"Mum Shirl" Print Page
A plaque commemorates "Mum Shirl" who was a powerful advocate for Aboriginal rights and welfare. She assisted in setting up the Aboriginal Medical and Legal Service in Redfern in the 1970s, visited prisoners in gaols and opened her home to the addicted and homeless. Colleen Shirley Perry, tireless community worker, died on 28 April 1998 aged 73.
Shirley was born on the Erambie Reserve, Cowra, of Wiradjuri descent. She moved with her family to Sydney in the mid 1930s. Not long after the move, one of Shirley’s brothers went to jail. Visiting her brother in jail would start a lifelong and tireless involvement in welfare work. After his release, the New South Wales consorting laws prevented her brother from maintaining contact with his friends in jail, so Shirley continued the visits on his behalf.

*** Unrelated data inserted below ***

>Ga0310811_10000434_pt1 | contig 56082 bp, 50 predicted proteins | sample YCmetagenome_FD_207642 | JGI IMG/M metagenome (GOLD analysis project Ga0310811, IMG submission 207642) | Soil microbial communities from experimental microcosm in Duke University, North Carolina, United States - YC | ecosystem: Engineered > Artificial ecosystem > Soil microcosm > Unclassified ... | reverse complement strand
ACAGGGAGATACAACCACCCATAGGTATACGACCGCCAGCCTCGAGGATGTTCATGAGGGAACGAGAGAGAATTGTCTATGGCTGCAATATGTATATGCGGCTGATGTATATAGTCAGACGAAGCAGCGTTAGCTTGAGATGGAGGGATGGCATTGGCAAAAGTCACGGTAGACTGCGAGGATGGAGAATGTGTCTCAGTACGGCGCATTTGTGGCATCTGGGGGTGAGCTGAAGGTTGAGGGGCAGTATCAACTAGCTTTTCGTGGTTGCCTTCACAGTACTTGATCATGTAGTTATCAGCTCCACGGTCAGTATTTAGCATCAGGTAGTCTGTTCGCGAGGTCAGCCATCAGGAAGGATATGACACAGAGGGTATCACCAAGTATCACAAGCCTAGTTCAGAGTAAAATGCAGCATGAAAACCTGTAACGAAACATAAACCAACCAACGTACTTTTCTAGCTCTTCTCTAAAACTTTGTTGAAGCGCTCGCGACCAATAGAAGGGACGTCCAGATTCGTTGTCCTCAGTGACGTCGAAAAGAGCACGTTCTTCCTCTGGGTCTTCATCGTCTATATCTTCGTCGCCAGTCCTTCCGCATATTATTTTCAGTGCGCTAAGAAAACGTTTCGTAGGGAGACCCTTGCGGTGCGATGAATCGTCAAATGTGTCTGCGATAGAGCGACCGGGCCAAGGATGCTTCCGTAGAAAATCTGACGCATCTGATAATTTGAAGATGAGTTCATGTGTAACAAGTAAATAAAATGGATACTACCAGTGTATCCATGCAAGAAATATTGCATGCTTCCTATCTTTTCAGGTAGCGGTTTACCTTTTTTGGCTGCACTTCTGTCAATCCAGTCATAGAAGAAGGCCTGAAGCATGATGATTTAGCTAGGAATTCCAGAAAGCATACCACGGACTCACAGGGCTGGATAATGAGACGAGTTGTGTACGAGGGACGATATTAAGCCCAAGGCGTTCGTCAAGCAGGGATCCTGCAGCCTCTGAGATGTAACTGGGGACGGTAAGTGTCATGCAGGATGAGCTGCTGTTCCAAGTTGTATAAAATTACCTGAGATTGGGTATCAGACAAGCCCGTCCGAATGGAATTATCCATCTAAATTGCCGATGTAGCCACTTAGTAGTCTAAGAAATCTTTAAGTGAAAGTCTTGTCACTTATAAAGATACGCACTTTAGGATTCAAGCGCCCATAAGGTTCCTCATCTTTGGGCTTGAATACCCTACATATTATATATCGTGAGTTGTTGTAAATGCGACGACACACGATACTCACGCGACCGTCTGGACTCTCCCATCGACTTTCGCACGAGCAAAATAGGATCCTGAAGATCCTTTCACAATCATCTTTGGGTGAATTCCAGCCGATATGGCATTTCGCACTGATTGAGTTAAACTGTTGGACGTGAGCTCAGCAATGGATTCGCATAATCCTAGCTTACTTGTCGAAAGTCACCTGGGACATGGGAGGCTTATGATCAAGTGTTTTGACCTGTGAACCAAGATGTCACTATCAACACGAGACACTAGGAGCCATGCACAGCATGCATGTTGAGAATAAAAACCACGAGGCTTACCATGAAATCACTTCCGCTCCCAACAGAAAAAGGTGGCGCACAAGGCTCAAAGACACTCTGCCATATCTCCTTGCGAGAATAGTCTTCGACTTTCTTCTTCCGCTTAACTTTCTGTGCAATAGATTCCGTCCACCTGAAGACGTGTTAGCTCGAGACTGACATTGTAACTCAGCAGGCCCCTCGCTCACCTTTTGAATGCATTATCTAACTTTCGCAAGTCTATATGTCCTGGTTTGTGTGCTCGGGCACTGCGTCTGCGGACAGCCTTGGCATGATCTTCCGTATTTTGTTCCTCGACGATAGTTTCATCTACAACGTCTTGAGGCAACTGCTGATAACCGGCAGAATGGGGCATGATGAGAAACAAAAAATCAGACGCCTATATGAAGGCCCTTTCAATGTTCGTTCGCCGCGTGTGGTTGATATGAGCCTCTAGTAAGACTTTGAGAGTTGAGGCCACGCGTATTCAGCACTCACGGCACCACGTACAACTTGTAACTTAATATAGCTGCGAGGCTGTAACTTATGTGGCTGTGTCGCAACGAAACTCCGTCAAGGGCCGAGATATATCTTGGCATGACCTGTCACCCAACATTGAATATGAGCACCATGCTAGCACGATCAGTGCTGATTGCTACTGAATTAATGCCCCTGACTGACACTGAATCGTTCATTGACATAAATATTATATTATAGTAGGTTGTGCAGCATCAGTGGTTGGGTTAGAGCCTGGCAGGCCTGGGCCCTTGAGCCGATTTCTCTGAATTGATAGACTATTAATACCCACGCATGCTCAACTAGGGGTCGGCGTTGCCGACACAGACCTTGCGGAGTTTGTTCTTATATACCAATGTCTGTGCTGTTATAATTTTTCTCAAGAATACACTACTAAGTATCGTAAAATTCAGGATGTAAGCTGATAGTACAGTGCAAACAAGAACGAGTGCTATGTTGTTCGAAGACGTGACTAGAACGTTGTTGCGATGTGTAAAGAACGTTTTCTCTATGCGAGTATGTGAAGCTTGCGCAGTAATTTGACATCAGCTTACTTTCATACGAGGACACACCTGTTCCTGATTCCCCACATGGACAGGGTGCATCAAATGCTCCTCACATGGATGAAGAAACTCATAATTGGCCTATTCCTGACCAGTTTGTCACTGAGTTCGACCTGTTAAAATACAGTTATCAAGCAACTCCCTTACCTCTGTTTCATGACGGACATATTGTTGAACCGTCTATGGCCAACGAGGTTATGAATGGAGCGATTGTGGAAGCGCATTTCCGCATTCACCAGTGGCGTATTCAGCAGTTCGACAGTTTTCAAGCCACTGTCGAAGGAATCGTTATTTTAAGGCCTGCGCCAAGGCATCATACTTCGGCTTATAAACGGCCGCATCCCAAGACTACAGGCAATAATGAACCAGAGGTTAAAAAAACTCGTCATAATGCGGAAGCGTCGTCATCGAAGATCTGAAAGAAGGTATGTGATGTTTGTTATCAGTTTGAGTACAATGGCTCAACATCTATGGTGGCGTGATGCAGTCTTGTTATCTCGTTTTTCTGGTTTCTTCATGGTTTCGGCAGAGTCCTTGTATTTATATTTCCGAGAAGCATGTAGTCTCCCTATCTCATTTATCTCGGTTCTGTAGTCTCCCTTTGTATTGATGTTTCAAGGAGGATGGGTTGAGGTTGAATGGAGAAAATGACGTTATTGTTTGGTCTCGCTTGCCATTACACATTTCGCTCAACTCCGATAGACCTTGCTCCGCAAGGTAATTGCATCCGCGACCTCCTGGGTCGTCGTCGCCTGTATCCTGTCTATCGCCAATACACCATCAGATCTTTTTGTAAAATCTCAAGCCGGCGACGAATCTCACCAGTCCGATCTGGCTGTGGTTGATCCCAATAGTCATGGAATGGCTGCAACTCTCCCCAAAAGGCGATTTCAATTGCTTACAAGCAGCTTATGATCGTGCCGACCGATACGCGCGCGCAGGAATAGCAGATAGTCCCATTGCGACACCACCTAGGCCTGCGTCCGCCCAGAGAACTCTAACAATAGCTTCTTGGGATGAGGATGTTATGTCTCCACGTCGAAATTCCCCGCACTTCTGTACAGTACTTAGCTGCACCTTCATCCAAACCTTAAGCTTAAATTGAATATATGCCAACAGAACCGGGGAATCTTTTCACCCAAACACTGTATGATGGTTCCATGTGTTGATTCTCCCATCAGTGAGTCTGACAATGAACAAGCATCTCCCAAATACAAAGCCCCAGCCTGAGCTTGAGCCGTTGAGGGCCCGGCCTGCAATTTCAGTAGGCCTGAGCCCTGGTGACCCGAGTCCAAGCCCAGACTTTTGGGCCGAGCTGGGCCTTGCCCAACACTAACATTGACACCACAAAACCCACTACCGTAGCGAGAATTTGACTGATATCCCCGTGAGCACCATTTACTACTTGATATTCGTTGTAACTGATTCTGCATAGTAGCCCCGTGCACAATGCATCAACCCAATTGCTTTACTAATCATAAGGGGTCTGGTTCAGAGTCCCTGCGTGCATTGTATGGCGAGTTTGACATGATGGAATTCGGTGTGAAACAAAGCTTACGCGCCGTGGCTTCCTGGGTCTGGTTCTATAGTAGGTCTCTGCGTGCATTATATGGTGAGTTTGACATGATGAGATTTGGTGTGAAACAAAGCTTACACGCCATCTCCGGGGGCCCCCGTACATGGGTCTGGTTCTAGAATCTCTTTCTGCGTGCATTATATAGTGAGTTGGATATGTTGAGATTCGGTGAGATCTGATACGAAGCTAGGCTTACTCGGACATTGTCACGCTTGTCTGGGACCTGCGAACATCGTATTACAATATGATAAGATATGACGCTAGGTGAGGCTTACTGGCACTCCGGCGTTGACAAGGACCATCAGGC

Her nickname arose from her habit of replying, "I’m his Mum", whenever officials queried her relationship with the prisoners. Eventually the authorities recognised the value of her support for prisoners and allowed her access to any prisoner she wished to visit. Her caring continued beyond prisons, with many people with no family or friends in Sydney arriving at Mum Shirl’s Redfern house seeking shelter. By the early 1990s she had reared over 60 children.
|Address:||117 Redfern Street , St Vincent De Paul Catholic Church, Redfern, 2016|
|GPS Coordinates:||Lat: -33.892723|
Note: GPS Coordinates are approximate.
|Actual Monument Dedication Date:||Monday 22nd November, 1999|
In celebration of the life of Mum Shirl, the black saint of Redfern who gave aid an comfort to all who asked.
A plaque was unveiled on this site by Fr. Ted Kennedy
22nd November 1999
Rededicated by Clover Moore MP, Lord Mayor ofSydney
27th February 2008
CITY OF SYDNEY